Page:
He went on to say that a total of around 40 per cent of the West Bank had been seized by the Israeli authorities for settlement use. There had also been a disturbing 30 per cent increase in attacks against Palestinians by Israeli settlers who had vandalized and set fire to seven mosques and one church, and had harassed Palestinian children on their way to school. The occupation had negative socioeconomic effects as well, he said, noting that unemployment remained high at 21 per cent in the Occupied Palestinian Territory, and staggering in Gaza, where it stood at 30.3 per cent. Israel continued its de facto annexation policies in the occupied Syrian Golan, as well as discrimination against Syrian Arab citizens living under occupation in favour of the 19,000 illegal Israeli settlers. This included denial of jobs, restrictions on building permits, discrimination in urban planning, essential services and water allocation, especially for irrigation.
Israel’s representative described the Committee’s consideration of the issue as an “unfortunate and destructive detour” from its “very important work”. Year after year, the Committee’s credibility was undermined as matters of global importance took a “back seat to the whims of certain Member States” whose sole mission was to disparage Israel. Accounts of the Palestinian situation were one-sided, distorted and inaccurate, she said, adding that the report omitted reference to the “repressive terrorist regime” in Gaza and made no mention of rocket attacks on southern Israel.
She went on to say that despite the attacks, Israel continued to ensure that humanitarian aid, medicine and goods reached Gaza’s inhabitants, and to support relief organizations, including the United Nations Relief and Works Agency for Palestine Refugees in the Near East (UNRWA), which, she noted, had implemented only 10 per cent of projects approved by her country since the beginning of 2011. Hamas bore responsibility for the subjugation of Palestinians, she emphasizing, saying the group attacked any dissenters from its extremist agenda, including political opponents, human rights activists and unaccompanied women out in public. Turning to the occupied Golan, she said the Syrian delegation was poorly placed to attack others considering the crimes perpetrated by its own murderous regime.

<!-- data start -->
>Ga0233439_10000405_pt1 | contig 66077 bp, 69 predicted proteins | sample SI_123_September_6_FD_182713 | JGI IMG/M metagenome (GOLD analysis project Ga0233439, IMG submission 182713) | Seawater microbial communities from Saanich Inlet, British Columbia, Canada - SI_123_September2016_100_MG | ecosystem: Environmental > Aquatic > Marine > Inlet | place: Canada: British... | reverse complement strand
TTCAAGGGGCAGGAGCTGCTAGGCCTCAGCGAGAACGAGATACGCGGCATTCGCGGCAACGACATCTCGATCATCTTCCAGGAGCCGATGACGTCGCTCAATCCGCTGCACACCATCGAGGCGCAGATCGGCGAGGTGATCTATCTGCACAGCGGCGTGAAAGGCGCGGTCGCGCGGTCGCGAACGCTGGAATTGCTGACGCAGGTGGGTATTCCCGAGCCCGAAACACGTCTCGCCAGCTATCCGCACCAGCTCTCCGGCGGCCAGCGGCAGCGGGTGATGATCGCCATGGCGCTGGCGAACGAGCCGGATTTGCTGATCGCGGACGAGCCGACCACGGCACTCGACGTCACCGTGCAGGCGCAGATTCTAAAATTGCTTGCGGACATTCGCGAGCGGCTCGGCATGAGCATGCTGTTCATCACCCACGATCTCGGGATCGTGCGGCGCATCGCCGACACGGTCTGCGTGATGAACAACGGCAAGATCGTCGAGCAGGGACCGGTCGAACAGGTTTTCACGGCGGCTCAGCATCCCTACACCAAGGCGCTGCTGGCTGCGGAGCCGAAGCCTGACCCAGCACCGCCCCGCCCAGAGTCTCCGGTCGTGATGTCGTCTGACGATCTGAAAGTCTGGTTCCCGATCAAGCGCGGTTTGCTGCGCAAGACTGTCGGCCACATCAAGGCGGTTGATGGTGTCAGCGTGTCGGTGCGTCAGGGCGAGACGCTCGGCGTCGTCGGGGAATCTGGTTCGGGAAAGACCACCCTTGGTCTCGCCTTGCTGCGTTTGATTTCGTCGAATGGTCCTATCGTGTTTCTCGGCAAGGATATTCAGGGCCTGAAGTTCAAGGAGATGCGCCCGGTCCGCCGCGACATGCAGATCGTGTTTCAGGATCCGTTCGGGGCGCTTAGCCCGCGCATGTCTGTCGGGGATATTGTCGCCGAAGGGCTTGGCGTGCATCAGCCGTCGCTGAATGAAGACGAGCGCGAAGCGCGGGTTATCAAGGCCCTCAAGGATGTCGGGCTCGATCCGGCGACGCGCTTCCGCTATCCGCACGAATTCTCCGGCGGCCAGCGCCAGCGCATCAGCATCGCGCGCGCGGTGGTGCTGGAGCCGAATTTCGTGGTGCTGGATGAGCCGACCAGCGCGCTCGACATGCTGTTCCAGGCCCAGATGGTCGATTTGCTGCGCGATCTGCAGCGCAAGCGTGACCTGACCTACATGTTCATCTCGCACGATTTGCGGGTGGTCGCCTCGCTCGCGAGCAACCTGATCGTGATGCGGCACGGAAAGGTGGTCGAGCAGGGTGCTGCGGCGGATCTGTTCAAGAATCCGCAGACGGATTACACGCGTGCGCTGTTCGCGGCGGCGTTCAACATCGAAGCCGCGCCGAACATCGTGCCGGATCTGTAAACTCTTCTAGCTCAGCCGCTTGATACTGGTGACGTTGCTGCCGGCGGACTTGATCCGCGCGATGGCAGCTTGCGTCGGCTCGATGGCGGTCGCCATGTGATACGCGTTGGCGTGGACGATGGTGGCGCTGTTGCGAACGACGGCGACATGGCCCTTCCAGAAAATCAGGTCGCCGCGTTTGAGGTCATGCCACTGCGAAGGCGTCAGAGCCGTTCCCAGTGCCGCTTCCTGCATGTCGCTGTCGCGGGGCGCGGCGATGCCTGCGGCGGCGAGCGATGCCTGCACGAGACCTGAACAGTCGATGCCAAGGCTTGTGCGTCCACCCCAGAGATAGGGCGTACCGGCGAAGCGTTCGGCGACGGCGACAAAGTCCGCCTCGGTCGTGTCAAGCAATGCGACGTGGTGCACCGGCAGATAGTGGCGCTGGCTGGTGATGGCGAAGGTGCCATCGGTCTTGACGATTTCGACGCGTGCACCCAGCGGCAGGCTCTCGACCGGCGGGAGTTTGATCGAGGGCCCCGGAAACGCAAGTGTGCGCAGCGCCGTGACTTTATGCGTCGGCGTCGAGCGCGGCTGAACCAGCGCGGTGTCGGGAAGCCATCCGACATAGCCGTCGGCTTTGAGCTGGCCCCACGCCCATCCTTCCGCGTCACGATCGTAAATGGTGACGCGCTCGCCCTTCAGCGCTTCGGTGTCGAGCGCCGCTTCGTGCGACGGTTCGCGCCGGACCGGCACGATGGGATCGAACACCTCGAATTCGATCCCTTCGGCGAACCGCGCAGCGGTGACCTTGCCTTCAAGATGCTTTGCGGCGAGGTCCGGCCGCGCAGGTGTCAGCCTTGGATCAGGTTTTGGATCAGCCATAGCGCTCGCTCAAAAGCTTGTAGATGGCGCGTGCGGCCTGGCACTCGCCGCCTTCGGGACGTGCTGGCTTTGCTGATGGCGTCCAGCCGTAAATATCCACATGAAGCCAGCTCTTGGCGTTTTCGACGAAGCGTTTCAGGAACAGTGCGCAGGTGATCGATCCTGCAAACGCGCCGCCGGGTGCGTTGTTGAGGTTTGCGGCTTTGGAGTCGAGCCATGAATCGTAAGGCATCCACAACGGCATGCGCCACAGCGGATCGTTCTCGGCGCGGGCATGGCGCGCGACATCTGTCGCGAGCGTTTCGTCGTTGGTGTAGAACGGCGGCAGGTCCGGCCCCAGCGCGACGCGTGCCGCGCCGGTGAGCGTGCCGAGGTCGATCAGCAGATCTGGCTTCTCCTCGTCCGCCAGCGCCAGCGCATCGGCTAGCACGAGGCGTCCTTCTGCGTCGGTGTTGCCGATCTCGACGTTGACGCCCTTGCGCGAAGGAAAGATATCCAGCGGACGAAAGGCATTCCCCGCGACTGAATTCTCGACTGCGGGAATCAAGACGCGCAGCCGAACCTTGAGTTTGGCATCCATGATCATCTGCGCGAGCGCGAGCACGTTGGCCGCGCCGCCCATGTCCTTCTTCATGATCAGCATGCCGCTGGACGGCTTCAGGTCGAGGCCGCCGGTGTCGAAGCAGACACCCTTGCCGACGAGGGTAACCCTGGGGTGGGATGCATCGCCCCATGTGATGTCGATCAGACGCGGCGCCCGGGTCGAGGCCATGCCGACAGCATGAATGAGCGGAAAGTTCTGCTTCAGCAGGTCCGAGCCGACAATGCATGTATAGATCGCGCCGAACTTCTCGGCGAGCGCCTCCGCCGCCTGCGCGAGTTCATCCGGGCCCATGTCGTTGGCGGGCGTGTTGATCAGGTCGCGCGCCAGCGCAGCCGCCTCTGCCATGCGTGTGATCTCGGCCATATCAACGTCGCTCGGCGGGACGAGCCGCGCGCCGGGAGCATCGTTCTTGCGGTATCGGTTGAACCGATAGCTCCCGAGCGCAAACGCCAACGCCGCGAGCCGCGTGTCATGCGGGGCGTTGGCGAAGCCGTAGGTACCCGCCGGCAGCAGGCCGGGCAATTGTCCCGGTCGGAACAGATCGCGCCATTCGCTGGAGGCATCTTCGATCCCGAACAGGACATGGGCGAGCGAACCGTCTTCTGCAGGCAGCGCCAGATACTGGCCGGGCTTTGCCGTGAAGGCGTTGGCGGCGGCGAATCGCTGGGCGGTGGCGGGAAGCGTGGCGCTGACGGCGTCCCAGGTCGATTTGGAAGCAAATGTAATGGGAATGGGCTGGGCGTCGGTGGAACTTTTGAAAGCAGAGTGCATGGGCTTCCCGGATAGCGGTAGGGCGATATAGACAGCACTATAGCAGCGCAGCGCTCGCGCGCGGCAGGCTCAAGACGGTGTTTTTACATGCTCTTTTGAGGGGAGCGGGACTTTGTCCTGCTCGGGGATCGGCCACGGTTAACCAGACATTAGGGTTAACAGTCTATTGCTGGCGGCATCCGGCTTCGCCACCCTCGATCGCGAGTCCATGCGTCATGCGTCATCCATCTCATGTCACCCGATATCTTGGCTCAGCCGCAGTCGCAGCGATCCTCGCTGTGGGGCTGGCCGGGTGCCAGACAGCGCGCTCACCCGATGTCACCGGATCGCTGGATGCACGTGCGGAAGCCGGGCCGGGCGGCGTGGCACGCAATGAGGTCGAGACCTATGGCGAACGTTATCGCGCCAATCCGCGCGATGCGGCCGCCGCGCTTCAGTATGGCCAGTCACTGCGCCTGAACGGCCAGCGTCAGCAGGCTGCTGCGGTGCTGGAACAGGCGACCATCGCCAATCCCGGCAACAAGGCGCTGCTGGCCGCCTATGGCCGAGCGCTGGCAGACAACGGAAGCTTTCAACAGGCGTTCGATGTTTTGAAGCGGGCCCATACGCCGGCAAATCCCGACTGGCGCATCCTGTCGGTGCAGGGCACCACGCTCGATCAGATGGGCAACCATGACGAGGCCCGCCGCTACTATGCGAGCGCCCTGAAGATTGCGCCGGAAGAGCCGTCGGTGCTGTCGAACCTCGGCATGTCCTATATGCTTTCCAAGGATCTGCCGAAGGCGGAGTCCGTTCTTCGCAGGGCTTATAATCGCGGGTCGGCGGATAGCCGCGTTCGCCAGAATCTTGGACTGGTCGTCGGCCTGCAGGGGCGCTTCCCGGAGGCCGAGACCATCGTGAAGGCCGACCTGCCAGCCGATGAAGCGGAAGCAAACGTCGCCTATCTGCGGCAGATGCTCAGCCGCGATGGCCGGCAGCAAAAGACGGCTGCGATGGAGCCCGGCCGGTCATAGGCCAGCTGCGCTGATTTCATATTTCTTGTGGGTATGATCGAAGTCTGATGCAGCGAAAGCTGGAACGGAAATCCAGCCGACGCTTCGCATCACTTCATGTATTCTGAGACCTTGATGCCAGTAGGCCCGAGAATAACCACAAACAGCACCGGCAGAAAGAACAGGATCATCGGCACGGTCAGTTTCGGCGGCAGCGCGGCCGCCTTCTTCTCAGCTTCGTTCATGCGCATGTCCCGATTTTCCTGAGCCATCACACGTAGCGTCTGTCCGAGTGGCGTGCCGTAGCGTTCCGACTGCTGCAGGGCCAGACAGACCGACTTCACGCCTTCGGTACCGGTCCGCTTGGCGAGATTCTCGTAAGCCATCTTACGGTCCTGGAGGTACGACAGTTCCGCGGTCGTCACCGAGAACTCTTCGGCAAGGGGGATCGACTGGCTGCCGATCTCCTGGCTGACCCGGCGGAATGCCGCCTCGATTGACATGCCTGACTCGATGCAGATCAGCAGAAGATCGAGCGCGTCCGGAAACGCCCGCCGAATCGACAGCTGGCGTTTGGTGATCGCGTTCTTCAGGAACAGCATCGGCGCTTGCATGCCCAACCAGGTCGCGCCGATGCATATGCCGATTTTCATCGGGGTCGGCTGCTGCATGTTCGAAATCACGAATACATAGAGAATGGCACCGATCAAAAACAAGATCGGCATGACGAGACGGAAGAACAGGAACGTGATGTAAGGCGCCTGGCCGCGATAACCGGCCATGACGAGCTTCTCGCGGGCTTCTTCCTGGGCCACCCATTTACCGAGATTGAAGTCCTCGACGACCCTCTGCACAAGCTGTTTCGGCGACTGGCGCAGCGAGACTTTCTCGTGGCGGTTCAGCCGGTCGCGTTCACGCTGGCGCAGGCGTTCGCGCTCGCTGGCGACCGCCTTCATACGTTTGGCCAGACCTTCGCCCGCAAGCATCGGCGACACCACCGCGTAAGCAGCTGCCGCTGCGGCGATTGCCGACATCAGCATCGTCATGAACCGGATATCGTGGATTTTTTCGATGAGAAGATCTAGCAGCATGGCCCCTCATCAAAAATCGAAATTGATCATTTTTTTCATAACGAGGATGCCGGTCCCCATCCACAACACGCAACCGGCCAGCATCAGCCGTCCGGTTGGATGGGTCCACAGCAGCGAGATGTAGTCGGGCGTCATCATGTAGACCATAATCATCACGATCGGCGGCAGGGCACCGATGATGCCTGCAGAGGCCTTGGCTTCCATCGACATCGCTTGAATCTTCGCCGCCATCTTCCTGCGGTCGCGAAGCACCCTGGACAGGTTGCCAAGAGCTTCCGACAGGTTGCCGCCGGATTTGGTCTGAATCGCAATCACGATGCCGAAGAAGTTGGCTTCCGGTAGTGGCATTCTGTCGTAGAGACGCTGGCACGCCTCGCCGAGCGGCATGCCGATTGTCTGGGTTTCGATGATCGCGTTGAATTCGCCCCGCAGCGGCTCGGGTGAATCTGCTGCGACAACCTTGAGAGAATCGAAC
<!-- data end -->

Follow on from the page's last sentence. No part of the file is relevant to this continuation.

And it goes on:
South Africa’s representative said the report’s analysis was “deeply disturbing” as the occupation continued to have adverse social and economic ramifications on the Palestinian people. Describing support for Palestine as a major part of his country’s international policy, he said South Africa wished to see expanded mandates for the agencies supporting the Palestinians, commensurate to the people’s needs. Its policy position was informed by South Africa’s history of apartheid and human rights suppression.
Expressing opposition to any effort to prevent Palestinian self-determination, he said his country continued to support Palestinian representation in the United Nations, as had been achieved in the United Nations Educational, Scientific and Cultural Organization (UNESCO). Among the South African government’s proactive policies was one requiring traders were to refrain from incorrectly labelling products as emanating from Israel when they came from illegal settlements in the Occupied Palestinian Territory. That enabled South African consumers to decide for themselves whether or not they wished to purchase a given product, he said, calling on other States to implement similar measures in support of the Palestinian cause.
Many delegations also urged Israel stop building its “separation wall”, pointing out that its construction would give it control over most of the fertile lands in the West Bank, and directly affecting hundreds of thousands of Palestinians. They also called upon Israel to lift its checkpoints and the Gaza blockade.
Earlier today, the Committee held an interactive dialogue with the heads of United Nations regional commissions on a wide range of development issues.